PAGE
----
For Oregon voters looking for a roll-up-your-sleeves discussion of policy, there is mostly silence. For voters rooting for a raucous, bare-knuckles campaign, there is just an empty prize-fighting ring. The political combatants are evidently occupied elsewhere.

Chances are the fireworks will come. There is partisan animosity about a Democratically-backed minimum wage boost, a requirement for paid sick leave and a utility-negotiated deal to end coal power in Oregon. Partisans on both sides of the political aisle may be annoyed by the lack of a vigorous exchange on policy or politics by the candidates.

It’s almost as if Oregon politicians are withdrawing in the face of a tumultuous and coarse political primary battle, as Donald Trump and Ted Cruz wage war in the gutter, and while Hillary Clinton and Bernie Sanders spar over her Wall Street speeches and the realism of his policy proposals.

This year shaped up as a show-stopper election in Oregon with just about everyone except Senator Jeff Merkley appearing on the ballot. But the promise of a blockbuster ballot has shriveled into a deflated balloon as serious races failed to materialize and the races that exist have resembled junior high school dances with the girls hugging one wall and the boys the other. 

The gubernatorial race so far has been a non-starter. Brown, who took over for Governor John Kitzhaber amid an influence-peddling scandal, got high marks for a strong start. She demonstrated leadership and wielded her friendly personality to good stead. But since then, Brown has grown more cautious, even as the Democratic-led legislature punched through liberal legislative measures in the short 2016 session.

While Brown’s reticence could be explained as politically expedient, it is harder to understand the political logic of Pierce and Alley. Challengers have to lay siege to an incumbent, creating voter willingness to consider an alternative. The best blow Pierce has landed is that things aren’t quite up to snuff in Salem. Alley has basically said we can do better than what we’ve got. It usually takes more than that to unseat an incumbent, even one running for the job for the first time.

Oregon has become a reliable blue state, making a statewide election victory for a Republican a dubious prospect any time. Prospects in 2016 could be even dimmer if Donald Trump is the party’s national standard-bearer, forcing down ballot candidates to spend time disavowing his statements and stands. Neither Pierce nor Alley seem on the same wave length as Trump or his closest rival, Ted Cruz. Maybe they figure the less said, the better.

The closest to political excitement so far in Oregon was a Bernie Sanders rally last week, which was timed to boost his support in the Washington state Democratic presidential caucus. Sanders also filled the Portland TV airwaves with his commercials.

The Oregon primary is now only a few weeks away, so you expect the political pace here to pick up with a gubernatorial debate or a major policy speech or something. Maybe the candidates were waiting for spring break to end to launch their real campaigns. Or maybe they are on an extended spring beak themselves.

Portlanders have seen a respectful contest to replace Charlie Hales as mayor. The candidates have talked about policy differences, which are tiny, and the two frontrunners insisted that other candidates be included in mayoral forums. All very polite, very Portland, very much material for the next season of Portlandia.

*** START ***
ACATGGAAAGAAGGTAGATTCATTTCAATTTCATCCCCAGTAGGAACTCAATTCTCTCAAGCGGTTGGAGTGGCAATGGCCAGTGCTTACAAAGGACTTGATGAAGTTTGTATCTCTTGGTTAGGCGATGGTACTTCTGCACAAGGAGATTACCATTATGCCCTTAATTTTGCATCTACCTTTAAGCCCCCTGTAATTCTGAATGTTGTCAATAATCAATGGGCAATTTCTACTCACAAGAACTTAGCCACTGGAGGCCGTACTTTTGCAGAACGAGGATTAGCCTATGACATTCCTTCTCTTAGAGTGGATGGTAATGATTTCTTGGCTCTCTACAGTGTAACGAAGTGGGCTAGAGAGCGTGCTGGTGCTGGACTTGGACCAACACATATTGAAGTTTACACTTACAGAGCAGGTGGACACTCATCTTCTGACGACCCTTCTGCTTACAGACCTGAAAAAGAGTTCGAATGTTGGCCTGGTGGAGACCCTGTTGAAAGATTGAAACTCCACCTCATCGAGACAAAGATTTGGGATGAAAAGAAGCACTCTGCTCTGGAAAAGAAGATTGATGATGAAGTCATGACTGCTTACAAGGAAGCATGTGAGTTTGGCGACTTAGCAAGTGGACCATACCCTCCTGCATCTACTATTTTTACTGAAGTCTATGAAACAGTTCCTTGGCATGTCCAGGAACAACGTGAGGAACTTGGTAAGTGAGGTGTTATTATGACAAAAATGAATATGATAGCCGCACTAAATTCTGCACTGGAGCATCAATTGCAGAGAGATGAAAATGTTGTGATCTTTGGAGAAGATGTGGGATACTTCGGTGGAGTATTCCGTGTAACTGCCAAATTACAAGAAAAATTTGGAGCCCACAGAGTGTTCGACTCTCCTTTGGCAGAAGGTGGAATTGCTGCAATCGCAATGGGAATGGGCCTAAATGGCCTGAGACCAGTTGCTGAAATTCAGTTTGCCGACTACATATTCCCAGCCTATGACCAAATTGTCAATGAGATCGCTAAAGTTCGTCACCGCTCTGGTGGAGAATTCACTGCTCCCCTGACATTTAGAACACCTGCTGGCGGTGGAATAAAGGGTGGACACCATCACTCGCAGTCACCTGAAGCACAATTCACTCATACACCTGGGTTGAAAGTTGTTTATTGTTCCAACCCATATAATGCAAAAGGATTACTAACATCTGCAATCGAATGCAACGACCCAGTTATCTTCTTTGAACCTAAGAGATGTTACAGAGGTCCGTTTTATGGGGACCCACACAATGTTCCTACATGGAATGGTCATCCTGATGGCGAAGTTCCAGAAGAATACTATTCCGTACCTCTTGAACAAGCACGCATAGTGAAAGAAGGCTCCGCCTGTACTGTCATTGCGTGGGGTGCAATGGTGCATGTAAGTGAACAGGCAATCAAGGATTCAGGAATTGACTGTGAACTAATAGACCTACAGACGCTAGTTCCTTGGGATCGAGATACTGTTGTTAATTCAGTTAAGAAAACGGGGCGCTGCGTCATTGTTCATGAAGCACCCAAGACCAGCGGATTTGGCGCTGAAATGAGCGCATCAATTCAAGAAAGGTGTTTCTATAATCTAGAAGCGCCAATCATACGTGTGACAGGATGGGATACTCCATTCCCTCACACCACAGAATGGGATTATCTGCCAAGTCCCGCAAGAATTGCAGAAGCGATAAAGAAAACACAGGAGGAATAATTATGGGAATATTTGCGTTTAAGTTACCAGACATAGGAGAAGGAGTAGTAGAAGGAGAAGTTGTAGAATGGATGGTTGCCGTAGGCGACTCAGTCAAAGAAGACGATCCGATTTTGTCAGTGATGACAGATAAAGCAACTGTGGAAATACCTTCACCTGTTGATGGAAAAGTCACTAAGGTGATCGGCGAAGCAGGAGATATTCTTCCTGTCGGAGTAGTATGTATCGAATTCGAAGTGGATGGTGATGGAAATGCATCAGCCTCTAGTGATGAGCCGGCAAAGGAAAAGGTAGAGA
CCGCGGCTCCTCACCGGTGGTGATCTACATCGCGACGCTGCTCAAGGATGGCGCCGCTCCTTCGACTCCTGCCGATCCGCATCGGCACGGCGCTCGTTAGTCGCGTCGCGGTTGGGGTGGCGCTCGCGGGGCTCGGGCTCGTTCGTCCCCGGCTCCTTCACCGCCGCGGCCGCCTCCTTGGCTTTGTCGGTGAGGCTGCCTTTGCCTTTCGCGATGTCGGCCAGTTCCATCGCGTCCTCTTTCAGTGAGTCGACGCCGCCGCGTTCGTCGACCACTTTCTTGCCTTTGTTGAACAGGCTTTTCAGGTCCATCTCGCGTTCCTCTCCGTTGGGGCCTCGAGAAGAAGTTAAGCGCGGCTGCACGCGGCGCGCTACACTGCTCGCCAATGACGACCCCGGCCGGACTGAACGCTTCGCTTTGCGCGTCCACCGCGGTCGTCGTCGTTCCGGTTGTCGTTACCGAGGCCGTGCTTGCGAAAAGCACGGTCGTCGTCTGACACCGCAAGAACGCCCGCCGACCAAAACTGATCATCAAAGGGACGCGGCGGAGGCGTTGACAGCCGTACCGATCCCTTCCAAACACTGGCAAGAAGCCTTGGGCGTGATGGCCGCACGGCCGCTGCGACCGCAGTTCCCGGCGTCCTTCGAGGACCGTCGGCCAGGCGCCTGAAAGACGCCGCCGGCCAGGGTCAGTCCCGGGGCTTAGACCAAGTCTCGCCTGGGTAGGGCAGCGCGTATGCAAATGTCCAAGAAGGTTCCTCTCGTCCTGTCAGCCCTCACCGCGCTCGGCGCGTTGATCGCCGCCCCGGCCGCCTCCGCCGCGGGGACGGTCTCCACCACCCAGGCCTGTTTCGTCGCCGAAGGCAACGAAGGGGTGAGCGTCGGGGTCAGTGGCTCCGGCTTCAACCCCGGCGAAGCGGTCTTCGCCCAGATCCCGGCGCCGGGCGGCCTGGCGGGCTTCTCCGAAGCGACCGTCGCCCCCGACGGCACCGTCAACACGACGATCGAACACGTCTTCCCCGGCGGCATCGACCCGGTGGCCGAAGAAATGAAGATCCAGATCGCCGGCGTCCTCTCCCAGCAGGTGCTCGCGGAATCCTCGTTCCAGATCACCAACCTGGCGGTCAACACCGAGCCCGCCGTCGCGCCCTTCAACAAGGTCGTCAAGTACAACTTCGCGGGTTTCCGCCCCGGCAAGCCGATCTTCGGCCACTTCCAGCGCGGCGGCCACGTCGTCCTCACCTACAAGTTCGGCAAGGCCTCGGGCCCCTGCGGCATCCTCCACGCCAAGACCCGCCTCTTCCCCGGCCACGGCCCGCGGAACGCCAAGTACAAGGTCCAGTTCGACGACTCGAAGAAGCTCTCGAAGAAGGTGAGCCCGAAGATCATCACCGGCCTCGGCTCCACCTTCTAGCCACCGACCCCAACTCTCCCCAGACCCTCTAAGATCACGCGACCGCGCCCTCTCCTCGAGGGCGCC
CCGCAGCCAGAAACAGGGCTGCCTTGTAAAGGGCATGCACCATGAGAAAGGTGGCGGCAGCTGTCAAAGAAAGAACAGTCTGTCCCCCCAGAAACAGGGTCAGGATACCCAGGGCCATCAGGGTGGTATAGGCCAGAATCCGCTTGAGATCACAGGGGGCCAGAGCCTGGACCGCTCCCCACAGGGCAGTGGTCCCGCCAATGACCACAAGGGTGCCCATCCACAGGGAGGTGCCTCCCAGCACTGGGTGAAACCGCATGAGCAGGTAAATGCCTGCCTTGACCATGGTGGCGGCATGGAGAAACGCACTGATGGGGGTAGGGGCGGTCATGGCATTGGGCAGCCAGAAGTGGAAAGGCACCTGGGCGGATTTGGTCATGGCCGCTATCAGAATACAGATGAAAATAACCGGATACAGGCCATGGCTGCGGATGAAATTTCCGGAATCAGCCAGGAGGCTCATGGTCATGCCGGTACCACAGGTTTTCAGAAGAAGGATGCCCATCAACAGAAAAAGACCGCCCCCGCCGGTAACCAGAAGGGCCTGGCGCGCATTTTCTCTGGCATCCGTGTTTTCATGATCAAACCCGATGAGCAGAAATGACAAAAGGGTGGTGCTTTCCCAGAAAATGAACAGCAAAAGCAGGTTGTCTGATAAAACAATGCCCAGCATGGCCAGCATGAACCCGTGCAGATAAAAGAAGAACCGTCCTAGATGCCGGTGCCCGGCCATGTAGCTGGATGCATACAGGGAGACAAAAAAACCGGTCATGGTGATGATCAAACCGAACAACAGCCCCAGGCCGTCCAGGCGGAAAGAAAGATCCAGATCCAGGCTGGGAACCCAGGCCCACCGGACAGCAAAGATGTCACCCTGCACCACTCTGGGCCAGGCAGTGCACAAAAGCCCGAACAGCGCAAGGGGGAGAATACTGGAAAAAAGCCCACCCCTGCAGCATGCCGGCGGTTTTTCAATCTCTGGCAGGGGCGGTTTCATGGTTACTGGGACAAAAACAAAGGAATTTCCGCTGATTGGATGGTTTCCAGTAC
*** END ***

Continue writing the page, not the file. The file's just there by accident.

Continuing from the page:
Gary Conkling is president and co-founder of CFM Strategic Communications, and he leads the firm's PR practice, specializing in crisis communications. He is a former journalist, who later worked on Capitol Hill and represented a major Oregon company. But most importantly, he’s a die-hard Ducks fan. You can reach Gary at  garyc@cfmpdx.com and you can follow him on Twitter at@GaryConkling.

All for One, One for All

One of the under-reported features of the Grand Bargain is the "everything must pass or nothing passes" part of the agreement.

That was always the implicit understanding when the grand bargain involved public employee retirement reductions and tax increases to generate more money for K-12 schools. 

But the deal has expanded to include small business tax cuts and a local pre-emption on genetically modified crops. That expansion has altered the political math. 

First, a quick lesson about Oregon legislative procedure, which doesn't allow multi-subject omnibus bills. Congress can stuff Brussels sprouts and brownies into the same legislative stew so there is something to like for almost everybody. In Oregon, lawmakers pretty much have to vote on each major provision separately.

Now back to the grand bargain. It appears to require five bills — two to trim PERS benefits, one to raise taxes and provide for a small business tax cut, one for the GMO pre-emption and one to appropriate money for K-12 schools, other educational institutions and community mental health. 

For legislative Republicans, all of those are sweet votes. For legislative Democrats, three of the five cut against key constituencies — public employees and environmental groups opposed to pre-empting local bans on GMO crops. 

Much has already been written about the give-and-take on PERS cuts and tax hikes. A deal was close during the 2013 regular session, but didn't quite make it over the finish line, in part because it failed to include small business tax cuts pushed by GOP Senators Larry George and Brian Boquist.